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The Funerary Chapel of Ka(i)pura

Saqqara, Egypt

 page updated December26, 2007

he following images are excerpted from an audiovisual museum presentation developed by LEARNING SITES for the traveling exhibit: Searching for Ancient Egypt: art, architecture, and artifacts from the University of Pennsylvania Museum of Archaeology and Anthropology.  The exhibit contained 138 objects from the museum's pre-eminent collection of Egyptian art.  Among the objects traveling were the carved and inscribed false door and west wall from the Funerary Chapel of Ka(i)pura (a 5th or 6th Dynasty official of the Old Kingdom).  LEARNING SITES created a 3D model of the interior and exterior of the chapel and its context within the necropolis of Saqqara in preparation for a flyover and flythrough of the chapel, with accompanying narration and specially created digital music, all designed to complement the sections of the chapel on display.

"The carved and painted decoration in the chapel appears to focus on two large seated figures of Ka(i)pura before a table, one on the west wall [to the right in the image below] and one on the south wall [straight ahead in the image below]; a standing figure of him occurs on the east wall.  In each case, several horizontal rows depict offerings and bearers that would provide the many necessities that Ka(i)pura required for his afterlife...."1
Funerary Chapel of Ka(i)pura, entry view
View (from the LEARNING SITES 3D computer model) looking into the Chapel toward the south wall and serdab, with the false door on the far right.

"The focus of the chapel room is the false door, located on the west wall. The door represented the place where offerings would be made for the deceased. It was also the site where the spirit, which in theory could come up from the burial chamber and proceed forth from the inner niche, would take its sustenance. Several representations of Ka(i)pura, both standing and sitting, appear on the false door; texts are also carved on the architrave, lintel, and jambs. The inscriptions for the most part take the form of offering formulas that list funerary requests on behalf of the deceased. They also record Ka(i)pura's name and his many titles. Among these designations are several that center on the treasury: the overseer of the treasury, the overseer of the treasury of the residence, the undersupervisor of the treasury, and the inspector of the scribes of the treasury. Ka(i)pura also had offices associated with the royal linen and adornments. These titles and others indicate that he was a fairly high-ranking official...."1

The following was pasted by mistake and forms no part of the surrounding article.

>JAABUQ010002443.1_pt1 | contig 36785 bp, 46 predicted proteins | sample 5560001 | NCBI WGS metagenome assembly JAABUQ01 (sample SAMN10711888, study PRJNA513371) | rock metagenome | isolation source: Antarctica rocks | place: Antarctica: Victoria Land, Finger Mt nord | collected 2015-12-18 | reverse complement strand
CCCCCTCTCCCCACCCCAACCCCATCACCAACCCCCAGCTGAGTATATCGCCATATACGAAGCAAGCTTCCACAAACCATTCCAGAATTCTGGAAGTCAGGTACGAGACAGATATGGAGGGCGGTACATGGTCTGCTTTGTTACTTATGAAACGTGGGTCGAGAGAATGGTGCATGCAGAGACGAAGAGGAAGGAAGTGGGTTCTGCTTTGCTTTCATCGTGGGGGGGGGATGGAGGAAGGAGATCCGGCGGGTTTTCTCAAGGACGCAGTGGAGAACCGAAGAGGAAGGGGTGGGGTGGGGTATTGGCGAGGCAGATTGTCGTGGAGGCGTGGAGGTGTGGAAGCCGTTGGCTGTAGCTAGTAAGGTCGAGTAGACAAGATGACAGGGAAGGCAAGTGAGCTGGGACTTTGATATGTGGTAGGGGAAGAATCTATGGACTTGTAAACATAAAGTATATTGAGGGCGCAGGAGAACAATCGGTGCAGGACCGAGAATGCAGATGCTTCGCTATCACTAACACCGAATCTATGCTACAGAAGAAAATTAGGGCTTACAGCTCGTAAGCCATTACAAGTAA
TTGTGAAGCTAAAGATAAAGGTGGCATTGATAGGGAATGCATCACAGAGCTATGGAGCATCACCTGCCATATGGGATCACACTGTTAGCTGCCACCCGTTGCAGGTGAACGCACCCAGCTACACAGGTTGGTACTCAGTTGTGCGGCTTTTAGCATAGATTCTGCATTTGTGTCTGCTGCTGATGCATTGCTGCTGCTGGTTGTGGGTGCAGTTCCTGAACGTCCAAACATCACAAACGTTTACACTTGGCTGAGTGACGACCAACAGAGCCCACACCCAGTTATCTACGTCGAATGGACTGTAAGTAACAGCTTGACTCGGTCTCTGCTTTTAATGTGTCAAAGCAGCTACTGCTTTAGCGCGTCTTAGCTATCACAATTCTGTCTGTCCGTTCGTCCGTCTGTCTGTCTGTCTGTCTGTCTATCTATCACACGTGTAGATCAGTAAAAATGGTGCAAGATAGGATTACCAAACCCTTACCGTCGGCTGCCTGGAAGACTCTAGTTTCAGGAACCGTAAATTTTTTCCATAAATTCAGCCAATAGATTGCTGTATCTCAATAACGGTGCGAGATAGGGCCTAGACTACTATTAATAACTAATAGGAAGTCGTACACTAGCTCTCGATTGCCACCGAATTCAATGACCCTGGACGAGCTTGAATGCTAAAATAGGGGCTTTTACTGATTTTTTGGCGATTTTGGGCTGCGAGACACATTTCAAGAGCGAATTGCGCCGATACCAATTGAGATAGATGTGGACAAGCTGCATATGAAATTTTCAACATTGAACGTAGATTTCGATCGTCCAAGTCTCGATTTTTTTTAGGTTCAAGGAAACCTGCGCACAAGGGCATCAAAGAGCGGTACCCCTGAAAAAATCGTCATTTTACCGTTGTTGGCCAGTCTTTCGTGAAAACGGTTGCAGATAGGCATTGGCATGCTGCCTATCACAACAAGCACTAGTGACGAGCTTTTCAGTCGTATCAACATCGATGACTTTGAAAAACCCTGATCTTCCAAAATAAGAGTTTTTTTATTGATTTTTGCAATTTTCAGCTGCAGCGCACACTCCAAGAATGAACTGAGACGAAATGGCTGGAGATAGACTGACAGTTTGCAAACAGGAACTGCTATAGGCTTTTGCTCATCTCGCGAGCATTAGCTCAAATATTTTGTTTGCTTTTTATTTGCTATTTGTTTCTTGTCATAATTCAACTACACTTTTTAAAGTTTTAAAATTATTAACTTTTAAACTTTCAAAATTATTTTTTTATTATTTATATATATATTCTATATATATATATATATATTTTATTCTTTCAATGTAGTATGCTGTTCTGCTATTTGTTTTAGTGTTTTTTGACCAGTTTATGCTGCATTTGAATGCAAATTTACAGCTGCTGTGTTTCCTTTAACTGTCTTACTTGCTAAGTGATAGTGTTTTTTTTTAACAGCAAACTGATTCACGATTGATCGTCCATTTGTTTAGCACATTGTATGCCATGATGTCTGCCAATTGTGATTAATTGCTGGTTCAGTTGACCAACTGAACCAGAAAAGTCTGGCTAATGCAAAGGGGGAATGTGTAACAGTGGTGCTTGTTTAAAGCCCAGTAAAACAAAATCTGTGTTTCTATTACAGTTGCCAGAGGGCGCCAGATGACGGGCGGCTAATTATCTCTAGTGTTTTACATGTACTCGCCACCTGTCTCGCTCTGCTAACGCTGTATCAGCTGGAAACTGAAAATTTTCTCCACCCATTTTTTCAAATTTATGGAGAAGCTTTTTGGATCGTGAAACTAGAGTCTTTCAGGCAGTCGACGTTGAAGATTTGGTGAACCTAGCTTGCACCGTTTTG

Funerary Chapel of Ka(i)pura--detail of False Door and offerings

Detail view (from the LEARNING SITES 3D computer model) of the bottom of the false door, on the west wall, and offerings. 

 The exhibition made the following stops:
The information contained in these images is in no way to be construed as an interim or final publication of the material.  Data and images are not to be copied, retransmitted, or altered in any way without written permission from Learning Sites, Inc.; Dr. David P. Silverman, Curator-in-Charge, Egyptian Section, University of Pennsylvania Museum of Archaeology and Anthropology; and Debra Wittrup, Head of Exhibitions and Managing Editor, Dallas Museum of Art.
1 Text excerpted from the exhibition catalogue Searching for Ancient Egypt: art, architecture, and artifacts, edited by David P. Silverman, copyright Dallas Museum of Art, 1997, pages 170-174.

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page created: January 6, 1998
page updated: December 26, 2007
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